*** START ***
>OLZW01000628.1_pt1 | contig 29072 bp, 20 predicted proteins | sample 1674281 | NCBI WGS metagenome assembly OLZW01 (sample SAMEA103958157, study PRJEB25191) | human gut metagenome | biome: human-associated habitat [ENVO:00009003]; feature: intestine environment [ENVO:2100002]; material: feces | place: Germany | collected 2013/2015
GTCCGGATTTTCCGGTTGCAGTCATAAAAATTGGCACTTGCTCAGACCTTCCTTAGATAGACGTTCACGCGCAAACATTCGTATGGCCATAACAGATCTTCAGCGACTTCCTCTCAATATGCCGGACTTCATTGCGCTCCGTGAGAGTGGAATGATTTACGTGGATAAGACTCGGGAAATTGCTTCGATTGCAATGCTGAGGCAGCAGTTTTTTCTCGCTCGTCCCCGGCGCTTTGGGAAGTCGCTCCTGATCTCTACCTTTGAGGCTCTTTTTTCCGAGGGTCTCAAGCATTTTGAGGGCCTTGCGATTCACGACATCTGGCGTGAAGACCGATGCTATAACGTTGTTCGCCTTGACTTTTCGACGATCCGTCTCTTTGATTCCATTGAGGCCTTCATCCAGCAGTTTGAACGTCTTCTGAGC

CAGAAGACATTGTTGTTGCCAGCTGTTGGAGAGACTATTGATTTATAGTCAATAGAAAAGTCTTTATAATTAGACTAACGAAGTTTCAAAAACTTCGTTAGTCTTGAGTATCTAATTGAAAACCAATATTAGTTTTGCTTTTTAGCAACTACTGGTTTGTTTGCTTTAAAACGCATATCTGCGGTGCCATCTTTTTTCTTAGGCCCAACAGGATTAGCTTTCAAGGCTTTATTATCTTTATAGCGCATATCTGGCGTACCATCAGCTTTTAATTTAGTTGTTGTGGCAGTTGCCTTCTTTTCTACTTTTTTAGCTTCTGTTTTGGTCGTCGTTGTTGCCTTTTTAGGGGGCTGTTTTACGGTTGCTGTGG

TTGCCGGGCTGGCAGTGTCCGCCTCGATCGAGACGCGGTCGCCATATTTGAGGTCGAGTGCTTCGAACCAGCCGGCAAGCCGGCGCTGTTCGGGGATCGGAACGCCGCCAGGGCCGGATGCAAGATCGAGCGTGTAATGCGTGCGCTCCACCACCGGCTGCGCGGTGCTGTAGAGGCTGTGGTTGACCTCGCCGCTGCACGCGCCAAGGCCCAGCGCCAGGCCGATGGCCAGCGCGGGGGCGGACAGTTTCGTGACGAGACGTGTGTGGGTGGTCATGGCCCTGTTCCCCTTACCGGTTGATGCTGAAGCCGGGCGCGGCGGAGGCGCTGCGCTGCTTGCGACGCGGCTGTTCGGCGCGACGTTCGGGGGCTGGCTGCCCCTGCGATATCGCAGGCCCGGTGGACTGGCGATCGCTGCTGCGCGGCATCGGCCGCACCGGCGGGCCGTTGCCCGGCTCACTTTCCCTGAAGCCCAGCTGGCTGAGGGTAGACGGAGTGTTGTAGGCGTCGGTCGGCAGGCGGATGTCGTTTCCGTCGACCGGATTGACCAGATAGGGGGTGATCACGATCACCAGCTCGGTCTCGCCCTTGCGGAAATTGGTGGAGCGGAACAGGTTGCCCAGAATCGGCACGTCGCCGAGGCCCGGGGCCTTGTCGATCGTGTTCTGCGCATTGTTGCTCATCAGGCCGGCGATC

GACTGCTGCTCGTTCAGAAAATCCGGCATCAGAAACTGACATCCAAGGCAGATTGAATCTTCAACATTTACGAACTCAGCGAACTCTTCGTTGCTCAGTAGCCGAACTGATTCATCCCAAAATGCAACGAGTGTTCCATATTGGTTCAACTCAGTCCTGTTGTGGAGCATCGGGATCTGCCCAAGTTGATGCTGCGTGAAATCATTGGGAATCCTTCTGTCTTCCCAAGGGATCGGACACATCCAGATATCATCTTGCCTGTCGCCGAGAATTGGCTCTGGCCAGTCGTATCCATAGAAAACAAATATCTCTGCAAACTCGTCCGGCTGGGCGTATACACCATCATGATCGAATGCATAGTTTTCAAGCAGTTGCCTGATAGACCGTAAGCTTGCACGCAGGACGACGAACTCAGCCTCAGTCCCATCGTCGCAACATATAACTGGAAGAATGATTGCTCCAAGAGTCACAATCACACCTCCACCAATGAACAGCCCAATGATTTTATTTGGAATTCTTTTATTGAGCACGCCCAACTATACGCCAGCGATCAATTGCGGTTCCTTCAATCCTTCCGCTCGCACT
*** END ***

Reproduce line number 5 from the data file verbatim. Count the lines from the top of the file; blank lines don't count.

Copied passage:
GACTGCTGCTCGTTCAGAAAATCCGGCATCAGAAACTGACATCCAAGGCAGATTGAATCTTCAACATTTACGAACTCAGCGAACTCTTCGTTGCTCAGTAGCCGAACTGATTCATCCCAAAATGCAACGAGTGTTCCATATTGGTTCAACTCAGTCCTGTTGTGGAGCATCGGGATCTGCCCAAGTTGATGCTGCGTGAAATCATTGGGAATCCTTCTGTCTTCCCAAGGGATCGGACACATCCAGATATCATCTTGCCTGTCGCCGAGAATTGGCTCTGGCCAGTCGTATCCATAGAAAACAAATATCTCTGCAAACTCGTCCGGCTGGGCGTATACACCATCATGATCGAATGCATAGTTTTCAAGCAGTTGCCTGATAGACCGTAAGCTTGCACGCAGGACGACGAACTCAGCCTCAGTCCCATCGTCGCAACATATAACTGGAAGAATGATTGCTCCAAGAGTCACAATCACACCTCCACCAATGAACAGCCCAATGATTTTATTTGGAATTCTTTTATTGAGCACGCCCAACTATACGCCAGCGATCAATTGCGGTTCCTTCAATCCTTCCGCTCGCACT